Friday, May 23, 2008

Freddie Mac Reports Massive Losses

Freddie Mac, the stalwart government-sponsored entity responsible for mortgage funding and market reporting, has been hit hard by the struggling economy, a recently released report shows.

In the three-month period ending March 31, Freddie Mac lost $151 million, or 66 cents per share. In the first quarter of 2007, Freddie Mac lost $133 million, or 35 cents per share.

While it may seem that the increased loss is significant but not deadly, the bottom line numbers do not reflect the building cost of actual and anticipated losses from defaults, foreclosures, and other credit-related expenses. Freddie Mac reported $1.45 billion of these expenses in the three-month period ending March 31. This represents an increase of more than 50 percent from the previous quarter and more than fivefold from the first quarter of 2007.

Put another way: the estimated asset value of Freddie Mac was $12.6 billion on December 31 of 2007. On March 31 of this year, the estimated asset value plummeted to a negative $5.2 billion. If not for changes in valuation methods, the estimate would have sunk by an additional $4.6 billion.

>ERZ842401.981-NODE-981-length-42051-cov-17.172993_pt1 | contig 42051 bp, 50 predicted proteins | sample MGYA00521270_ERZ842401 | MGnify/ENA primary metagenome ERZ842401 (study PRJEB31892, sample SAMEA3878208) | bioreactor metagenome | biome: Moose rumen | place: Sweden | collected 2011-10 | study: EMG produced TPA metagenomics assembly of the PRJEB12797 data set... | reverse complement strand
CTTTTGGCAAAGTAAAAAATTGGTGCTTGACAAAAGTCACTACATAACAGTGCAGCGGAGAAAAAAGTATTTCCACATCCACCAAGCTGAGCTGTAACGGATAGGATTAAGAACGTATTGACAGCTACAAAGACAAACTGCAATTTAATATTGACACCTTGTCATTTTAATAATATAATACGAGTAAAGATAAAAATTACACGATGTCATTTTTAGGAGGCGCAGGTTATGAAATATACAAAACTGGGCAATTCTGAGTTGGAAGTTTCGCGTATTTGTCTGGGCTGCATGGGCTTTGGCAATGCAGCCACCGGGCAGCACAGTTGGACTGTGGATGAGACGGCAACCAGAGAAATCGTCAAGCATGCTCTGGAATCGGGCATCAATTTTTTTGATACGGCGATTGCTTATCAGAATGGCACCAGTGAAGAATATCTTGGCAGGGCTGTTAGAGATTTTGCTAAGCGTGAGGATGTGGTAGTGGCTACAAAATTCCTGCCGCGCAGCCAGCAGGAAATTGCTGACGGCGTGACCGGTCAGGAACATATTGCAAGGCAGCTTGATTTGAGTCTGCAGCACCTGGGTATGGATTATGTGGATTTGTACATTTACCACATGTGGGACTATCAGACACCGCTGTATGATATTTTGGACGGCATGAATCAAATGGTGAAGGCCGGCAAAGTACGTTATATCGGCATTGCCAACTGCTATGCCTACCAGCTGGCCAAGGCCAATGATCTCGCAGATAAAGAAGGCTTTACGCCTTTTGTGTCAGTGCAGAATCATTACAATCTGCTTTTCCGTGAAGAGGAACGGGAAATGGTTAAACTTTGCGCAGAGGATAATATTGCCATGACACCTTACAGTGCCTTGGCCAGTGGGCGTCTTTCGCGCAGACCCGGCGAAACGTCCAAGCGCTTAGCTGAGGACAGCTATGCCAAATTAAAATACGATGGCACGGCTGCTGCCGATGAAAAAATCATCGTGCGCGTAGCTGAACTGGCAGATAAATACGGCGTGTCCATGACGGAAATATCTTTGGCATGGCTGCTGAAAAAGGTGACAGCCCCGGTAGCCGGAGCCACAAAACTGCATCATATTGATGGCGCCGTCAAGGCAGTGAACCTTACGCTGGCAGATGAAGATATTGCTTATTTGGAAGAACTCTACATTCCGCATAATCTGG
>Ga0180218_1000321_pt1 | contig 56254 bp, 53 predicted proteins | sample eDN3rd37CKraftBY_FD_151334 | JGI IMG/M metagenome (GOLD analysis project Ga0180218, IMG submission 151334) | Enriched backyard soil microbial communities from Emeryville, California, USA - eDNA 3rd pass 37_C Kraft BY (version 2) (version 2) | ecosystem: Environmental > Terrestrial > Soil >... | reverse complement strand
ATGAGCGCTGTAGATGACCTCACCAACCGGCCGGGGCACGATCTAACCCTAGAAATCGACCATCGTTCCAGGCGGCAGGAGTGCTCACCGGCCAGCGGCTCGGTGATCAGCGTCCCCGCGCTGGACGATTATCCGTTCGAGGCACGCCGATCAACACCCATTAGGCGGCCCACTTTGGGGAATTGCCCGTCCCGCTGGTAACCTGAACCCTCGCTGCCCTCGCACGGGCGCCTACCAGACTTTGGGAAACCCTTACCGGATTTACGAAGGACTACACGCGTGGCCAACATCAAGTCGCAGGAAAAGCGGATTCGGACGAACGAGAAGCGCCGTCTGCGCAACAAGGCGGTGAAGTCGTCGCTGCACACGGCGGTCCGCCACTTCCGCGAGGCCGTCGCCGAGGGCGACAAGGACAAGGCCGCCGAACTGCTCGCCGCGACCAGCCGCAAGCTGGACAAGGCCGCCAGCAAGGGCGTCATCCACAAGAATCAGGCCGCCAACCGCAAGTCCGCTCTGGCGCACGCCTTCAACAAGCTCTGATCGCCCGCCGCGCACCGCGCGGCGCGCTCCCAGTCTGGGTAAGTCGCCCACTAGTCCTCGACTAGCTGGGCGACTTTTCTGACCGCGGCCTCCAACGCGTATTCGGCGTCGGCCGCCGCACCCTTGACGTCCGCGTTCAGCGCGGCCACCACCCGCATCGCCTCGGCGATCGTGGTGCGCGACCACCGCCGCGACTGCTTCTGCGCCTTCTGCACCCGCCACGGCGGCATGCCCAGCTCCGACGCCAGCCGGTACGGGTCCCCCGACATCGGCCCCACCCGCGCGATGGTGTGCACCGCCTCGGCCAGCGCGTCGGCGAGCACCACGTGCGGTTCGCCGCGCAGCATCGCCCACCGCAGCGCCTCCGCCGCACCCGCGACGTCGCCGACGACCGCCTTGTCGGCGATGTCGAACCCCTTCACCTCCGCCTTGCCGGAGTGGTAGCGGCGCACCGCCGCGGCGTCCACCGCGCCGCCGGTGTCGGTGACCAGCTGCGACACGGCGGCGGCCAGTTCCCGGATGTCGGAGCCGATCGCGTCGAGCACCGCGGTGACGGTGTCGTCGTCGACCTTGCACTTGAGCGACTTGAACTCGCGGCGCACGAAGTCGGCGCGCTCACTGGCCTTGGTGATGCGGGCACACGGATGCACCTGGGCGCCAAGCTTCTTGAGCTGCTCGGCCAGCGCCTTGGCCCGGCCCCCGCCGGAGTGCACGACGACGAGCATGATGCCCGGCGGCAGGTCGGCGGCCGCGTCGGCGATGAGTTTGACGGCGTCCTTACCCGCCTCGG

Freddie Mac is an organization formed by the government to keep credit liquid and mortgage money flowing. The company packages mortgages into securities for sale on the secondary mortgage market, and covers the loan payments if borrowers default. With the booming housing market, Freddie Mac and the other government-sponsored entity, Fannie Mae, were also booming. Accounting scandals at both firms, however, pointed the way for problems with the rest of the housing market and enhanced the damages from the subprime fallout.

Freddie Mac is required to maintain minimum levels of capital as protection against losses, but the government is currently decreasing this amount, counting on the company to help support the struggling market. To raise additional capital, Freddie Mac plans to sell more common and preferred stock, diluting current investor shares and increasing costs to the company, but adding power to Freddie Mac’s ability to meet the housing market’s needs.

Freddie Mac's financial woes are indicative of the housing market and financial services companies’ troubles, with rising loan delinquencies and falling home prices causing massive fallout.

Related Article at Washington Post

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